Reason #2: Punishment Will Stress Your Cat Out
Understand this: There is ALWAYS a cause or reason for the behavior. Always. Contrary to popular believe, cats are not vindictive. They are not bad when they’re doing less than desirable things, they’re communicating. Now, imagine that you’ve come home to your house and your bathroom has been ransacked and is filthy. You hold it in as long as you can, because it is gross and nasty in that room and you will NOT being sitting down on that disgusting toilet seat. That would stress you out, right?
Now imagine someone sprays you with a water bottle every time you choose to relieve yourself somewhere else. Would that confuse and stress you out more? Most likely.
What if the communicated need is to eat a poisonous plant? In that case isn’t a brief squirt of water harmless? If a cat cannot connect action with consequence what is there to do? I can’t allow her to eat a poisonous plant just because she has the desire.
You can remove the plant from their reach or from the house completely. What is more important to you, the cat or the plant?
You gave all these reasons to not punish them, but what to do instead?
I have to disagree with this article based on my own experiences. Cat, just like every other mamals, respond to positive/negative stimuli. Yes, your cat my avoid you and hate you for a week, but they also have a very short memory. They will remembet the negative stimuli, but not the one who punished them.
If it happens often enough they absolutely will remember who punished them! Don’t over do it….try the same patience and calm you’d use with a toddler while showing negative or positive reaction to certain behaviors just to advertise to them that you are not pleased with scratching thecouch,and include rewarding attention to show they are a good kitty and you’re pleased that they love and need you
Based on my personal experience, I have to disagree with this article as well. Cats DO exhibit behavior that is bad, for example if my cat is craving attention but I’m working on a school project and she decides to bite me on the ankle. I didn’t do anything, the cat is misbehaving, in the same way a human child would. Also, I’ve had a lot of success disciplining my cat. She used to meow and yell loudly when she was hungry, but after a few light bops on the nose and firm NO’s, she learned quickly and doesn’t exhibit that behavior any longer. She doesn’t hide from me and she’s definitely not stressed out. I think discipline and punishment, in a non-abusive manner, is a very productive way to raise a cat.
Destroying my furniture will earn my cat a few squirts from the water bottle. She knows better!
I disagree with this article, as well. As a cat owner wiyh 57 yrs of experience, if you don’t discipline your cat, they will take over and be completely unmanagable. The key to discipline is always, always always go back an hout or so later and make 15 minutes of time to spend just loving them up. It’s also in the tone of voice you use between both of those actions, which is definitely something they CAN understand. Your “bad kitty” voice needs to be dramatic, since they don’t speak the language. If you do this and follow it up with a shake of the water bottle followed by a quick squirt of water, in a few weeks you’ll notice you no longer have to squirt them–shaking the bottle and using “the voice” is enough of a deterrent.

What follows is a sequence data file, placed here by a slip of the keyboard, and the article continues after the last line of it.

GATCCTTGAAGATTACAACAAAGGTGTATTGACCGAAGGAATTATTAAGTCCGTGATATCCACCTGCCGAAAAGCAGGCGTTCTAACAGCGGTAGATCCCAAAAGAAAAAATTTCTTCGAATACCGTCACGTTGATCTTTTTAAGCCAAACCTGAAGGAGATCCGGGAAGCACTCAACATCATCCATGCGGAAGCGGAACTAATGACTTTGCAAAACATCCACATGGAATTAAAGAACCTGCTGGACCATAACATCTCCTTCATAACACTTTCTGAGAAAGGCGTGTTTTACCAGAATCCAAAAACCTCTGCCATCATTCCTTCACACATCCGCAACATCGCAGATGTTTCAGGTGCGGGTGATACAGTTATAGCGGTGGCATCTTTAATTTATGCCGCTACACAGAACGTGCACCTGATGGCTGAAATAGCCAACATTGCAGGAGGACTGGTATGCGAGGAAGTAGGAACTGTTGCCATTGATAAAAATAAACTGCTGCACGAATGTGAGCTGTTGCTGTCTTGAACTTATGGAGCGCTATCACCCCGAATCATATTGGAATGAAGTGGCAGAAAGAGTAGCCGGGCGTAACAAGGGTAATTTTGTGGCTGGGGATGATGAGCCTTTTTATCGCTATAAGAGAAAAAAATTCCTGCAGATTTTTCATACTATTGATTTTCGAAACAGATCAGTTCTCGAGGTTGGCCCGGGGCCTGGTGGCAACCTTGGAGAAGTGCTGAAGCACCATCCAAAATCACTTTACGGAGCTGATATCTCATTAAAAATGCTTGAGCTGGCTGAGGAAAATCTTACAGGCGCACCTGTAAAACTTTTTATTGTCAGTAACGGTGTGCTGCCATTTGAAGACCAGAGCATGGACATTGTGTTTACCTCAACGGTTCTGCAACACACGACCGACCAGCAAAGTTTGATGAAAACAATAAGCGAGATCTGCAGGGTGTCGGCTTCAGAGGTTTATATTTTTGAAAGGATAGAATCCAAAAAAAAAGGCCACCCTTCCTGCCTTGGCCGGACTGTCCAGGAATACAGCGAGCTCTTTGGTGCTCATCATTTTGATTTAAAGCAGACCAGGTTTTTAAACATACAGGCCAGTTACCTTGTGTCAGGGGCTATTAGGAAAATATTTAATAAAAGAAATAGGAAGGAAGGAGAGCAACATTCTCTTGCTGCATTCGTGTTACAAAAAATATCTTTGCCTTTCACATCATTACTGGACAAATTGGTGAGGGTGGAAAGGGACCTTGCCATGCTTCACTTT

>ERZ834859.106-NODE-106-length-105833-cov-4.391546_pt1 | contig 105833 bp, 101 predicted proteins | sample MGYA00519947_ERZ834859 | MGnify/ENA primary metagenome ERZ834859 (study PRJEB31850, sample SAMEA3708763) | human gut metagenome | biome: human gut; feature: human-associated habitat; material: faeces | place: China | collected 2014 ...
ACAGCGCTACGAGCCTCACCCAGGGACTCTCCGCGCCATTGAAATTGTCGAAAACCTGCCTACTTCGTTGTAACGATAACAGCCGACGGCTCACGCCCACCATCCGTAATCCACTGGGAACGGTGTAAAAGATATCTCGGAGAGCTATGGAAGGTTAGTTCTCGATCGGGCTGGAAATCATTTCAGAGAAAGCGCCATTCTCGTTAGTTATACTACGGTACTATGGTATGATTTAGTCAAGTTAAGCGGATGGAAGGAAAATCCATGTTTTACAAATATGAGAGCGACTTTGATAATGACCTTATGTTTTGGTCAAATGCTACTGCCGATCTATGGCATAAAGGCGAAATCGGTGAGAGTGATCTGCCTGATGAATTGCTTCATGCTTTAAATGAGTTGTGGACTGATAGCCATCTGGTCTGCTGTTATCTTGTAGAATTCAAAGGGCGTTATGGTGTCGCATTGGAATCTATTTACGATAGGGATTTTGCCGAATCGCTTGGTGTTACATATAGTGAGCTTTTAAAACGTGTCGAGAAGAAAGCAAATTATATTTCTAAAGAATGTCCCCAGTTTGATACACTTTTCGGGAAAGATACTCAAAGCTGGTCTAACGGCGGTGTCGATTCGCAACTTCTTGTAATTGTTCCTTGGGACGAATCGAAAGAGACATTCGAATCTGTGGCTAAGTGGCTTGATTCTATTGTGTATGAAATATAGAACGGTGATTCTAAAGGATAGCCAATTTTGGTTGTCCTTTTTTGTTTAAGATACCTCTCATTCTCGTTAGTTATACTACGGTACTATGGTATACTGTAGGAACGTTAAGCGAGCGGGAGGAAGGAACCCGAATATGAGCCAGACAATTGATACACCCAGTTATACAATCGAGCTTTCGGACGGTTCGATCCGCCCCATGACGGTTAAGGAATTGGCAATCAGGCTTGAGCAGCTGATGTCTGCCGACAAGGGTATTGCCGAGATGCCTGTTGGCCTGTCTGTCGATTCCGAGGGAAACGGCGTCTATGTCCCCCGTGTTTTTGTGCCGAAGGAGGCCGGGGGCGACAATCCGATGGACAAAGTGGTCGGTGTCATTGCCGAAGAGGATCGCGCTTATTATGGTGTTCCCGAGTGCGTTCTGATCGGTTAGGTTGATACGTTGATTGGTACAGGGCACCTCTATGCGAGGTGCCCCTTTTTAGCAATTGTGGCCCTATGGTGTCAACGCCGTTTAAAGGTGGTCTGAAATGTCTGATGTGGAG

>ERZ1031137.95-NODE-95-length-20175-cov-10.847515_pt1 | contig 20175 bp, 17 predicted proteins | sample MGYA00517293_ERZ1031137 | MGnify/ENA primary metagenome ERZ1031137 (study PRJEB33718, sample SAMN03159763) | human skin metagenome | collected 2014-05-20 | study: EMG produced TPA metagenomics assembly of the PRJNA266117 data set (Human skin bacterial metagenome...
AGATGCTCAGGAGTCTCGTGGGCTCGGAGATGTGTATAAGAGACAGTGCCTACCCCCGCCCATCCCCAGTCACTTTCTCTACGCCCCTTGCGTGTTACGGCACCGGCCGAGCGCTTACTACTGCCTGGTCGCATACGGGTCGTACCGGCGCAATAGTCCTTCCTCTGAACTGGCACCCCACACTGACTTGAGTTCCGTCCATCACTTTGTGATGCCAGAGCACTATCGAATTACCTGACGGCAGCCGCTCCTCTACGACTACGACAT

This is a loving thing to do. My siamese got out once and I saw her right at the edge of the yard and immediately used “the voice.” She came running, (as I had her under voice command using the procedure I outlined), and as a result, JUST missed being hit by a car. If I hadn’t trained her thru loving discipline, she would have been dead or horribly hurt.
P.S. she never came when my husband called her because he didn’t put in the time and effort like I did, so she just ignored him. He was always amazed that she would come right away as soon as I said her name using “the voice.”
I agree-no punishment!
I have one feral kitty-Isa, and one rescue kitty-Reuben that was abused in his former home. Reuben communicates his discomfort by dropping the kitchen sponge in the living room. I know he’s telling me he didn’t like that he couldn’t sleep in the bedroom with me last night. The kitties were wound up and I needed sleep!
Once when I was away in the evening I came home and Reuben had kicked his kibble all over the kitchen floor. I didn’t yell or punish I just calmly swept it up and it’s never happened again.
I think it’s important to care for them in a gentle way and understand the language they speak.
All beings want to be cared for and loved and heard. Punishment isn’t a deterrent. Love and compassion are.